Tattooing is the most misunderstood art form in Japan today. Looked down upon for centuries and rarely discussed in social circles, people with tattoos are outcasts in this country, banned from most public spaces such as beaches, bathhouses, and even gyms. Tattoos have an extensive history in Japan, and to truly understand the stigma behind them it is essential to be aware of their significance. The first records of tattoos...Read More
In the first half of November, the grades nine and ten students and staff of THINK Global School engaged in a project that blended their learning and travels into an exciting mock business venture.
The Tea Project was born from an acknowledgement that the world of education has a key role to play in developing graduates furnished with the necessary skills to compete in the business arena. Our starting point was an examination of what exactly those skills look like to employers. Hence, the distillation of key points from the “10 skills that employers say they want in 20-something employees” survey, conducted on behalf of employers by the National Association of Colleges and Employers, and reported by Forbes.
The interdisciplinary project was therefore designed to enable students to engage in the key areas of problem solving, decision making and communication — all framed by the demanding parameters of a “Dragon’s Den” style competition.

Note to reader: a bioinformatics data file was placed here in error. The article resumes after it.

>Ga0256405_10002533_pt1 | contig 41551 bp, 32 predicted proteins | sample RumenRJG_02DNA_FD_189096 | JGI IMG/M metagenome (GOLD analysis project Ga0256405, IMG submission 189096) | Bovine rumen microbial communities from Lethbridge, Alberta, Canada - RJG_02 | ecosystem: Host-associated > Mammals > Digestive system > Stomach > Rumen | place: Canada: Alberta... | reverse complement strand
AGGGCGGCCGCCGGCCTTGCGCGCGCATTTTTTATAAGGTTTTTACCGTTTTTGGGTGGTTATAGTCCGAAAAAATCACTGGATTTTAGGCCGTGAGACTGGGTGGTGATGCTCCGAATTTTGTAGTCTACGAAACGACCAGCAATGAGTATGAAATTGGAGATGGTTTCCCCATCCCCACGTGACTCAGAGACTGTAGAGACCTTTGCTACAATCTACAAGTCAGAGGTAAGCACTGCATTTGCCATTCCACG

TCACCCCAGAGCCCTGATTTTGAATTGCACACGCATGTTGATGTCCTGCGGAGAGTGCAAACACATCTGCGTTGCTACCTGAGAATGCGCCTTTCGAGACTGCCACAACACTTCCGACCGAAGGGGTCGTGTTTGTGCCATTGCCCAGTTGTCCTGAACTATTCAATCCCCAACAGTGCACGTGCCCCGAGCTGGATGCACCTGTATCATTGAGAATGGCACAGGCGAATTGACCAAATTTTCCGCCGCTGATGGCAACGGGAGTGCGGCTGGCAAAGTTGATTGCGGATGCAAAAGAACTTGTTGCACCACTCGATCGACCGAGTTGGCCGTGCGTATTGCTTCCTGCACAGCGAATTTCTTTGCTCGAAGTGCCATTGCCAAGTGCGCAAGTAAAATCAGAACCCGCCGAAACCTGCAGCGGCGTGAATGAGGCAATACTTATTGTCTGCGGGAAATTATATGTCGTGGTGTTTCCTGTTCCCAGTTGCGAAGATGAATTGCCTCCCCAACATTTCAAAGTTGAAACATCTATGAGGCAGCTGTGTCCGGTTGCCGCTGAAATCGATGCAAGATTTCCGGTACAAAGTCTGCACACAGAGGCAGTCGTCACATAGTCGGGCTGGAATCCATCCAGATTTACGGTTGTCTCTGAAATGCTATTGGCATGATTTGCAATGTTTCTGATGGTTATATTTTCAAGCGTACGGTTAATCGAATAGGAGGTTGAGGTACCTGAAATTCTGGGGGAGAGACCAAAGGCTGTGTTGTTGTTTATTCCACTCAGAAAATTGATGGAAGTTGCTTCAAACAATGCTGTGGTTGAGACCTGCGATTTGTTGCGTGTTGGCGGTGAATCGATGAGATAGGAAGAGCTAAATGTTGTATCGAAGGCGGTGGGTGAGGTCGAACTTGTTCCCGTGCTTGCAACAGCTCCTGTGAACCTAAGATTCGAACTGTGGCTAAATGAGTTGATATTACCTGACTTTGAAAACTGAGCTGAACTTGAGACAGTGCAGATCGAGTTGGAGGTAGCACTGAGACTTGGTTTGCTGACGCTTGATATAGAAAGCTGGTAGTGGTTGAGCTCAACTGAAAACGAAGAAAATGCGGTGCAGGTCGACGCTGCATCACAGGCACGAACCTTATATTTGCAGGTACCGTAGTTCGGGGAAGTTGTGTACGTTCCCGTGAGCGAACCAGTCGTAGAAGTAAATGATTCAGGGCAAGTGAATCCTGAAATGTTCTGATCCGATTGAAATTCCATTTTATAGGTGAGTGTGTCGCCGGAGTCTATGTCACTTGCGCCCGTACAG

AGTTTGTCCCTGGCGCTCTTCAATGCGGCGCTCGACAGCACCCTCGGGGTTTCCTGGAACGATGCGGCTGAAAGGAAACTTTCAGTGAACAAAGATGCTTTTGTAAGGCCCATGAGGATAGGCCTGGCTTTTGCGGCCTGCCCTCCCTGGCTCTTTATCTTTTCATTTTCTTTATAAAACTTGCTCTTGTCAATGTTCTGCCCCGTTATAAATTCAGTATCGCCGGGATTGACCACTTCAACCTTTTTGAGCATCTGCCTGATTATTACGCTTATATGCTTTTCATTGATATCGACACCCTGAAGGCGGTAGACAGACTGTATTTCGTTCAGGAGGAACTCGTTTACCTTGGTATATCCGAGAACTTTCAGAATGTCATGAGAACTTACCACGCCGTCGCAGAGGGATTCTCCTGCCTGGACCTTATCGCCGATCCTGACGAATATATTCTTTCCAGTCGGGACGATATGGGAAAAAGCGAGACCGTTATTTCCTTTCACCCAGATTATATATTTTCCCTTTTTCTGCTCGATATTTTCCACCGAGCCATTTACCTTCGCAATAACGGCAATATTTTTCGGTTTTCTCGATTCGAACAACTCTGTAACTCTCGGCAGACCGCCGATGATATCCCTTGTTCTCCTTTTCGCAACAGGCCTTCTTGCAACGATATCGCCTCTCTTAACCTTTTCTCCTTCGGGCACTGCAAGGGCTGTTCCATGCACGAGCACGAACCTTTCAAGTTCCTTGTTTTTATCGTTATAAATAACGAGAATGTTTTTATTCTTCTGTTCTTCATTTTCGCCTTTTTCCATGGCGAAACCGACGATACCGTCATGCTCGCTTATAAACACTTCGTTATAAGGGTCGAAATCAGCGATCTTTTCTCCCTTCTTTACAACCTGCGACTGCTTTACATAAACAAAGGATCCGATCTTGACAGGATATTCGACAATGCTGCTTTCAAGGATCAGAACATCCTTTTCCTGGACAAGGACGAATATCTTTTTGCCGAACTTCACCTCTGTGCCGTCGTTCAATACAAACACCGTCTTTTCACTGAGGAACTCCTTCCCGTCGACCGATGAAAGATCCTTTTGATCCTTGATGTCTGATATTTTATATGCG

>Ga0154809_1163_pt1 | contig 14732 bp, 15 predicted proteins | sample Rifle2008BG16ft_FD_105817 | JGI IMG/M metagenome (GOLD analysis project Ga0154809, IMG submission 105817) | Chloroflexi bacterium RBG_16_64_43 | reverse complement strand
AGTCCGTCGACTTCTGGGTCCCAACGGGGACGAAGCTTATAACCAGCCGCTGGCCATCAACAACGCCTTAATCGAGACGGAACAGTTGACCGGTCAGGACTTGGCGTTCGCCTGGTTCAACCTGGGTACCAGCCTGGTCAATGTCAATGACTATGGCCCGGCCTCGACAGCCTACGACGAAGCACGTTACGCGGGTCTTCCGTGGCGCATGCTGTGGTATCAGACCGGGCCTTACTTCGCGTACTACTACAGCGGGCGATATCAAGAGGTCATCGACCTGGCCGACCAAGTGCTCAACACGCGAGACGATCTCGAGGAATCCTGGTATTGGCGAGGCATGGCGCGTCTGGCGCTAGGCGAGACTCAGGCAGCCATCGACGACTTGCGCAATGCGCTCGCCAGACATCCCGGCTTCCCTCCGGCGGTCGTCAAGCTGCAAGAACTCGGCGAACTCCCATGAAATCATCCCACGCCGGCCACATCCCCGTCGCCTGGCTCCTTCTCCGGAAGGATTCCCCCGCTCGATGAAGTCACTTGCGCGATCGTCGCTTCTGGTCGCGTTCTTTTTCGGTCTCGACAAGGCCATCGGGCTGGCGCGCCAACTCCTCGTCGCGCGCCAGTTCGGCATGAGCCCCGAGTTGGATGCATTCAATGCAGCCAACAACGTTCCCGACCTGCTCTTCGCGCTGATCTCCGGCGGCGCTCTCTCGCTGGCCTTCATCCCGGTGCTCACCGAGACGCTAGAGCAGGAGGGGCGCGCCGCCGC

The Business of Tea
The Business of Tea documentary was created to chronicle the preparation, duration and evaluation of the Tea Project in its locations of Munnar and Hyderabad, India.
Immediate reflections by the students indicated to us that the Tea Project was a success. Three months after the completion of this interdisciplinary unit, grade ten student Fatima, of Morocco, informed us of her own pursuits in business, inspired by the project in India.
While our placed-based, interdisciplinary experimentation presented us with learning opportunities as educators for future endeavors, it is evidence like the quote below from Steve Carlton that verifies the value of projects like these:
The leadership and teamwork skills displayed by the students of TGS in The Business of Tea are characteristics that I value highly in my own team members. Their experiences in Kerala and on this project will translate well in the business world.
– Steve Carlton, Vice President Product Management and Planning at Fujitsu
As a school, we are committed to the continued development of similar workplace-tailored skills; we are presently working as a team of educators to coordinate collaborative projects in next year’s host cities of Auckland, Istanbul, and Athens.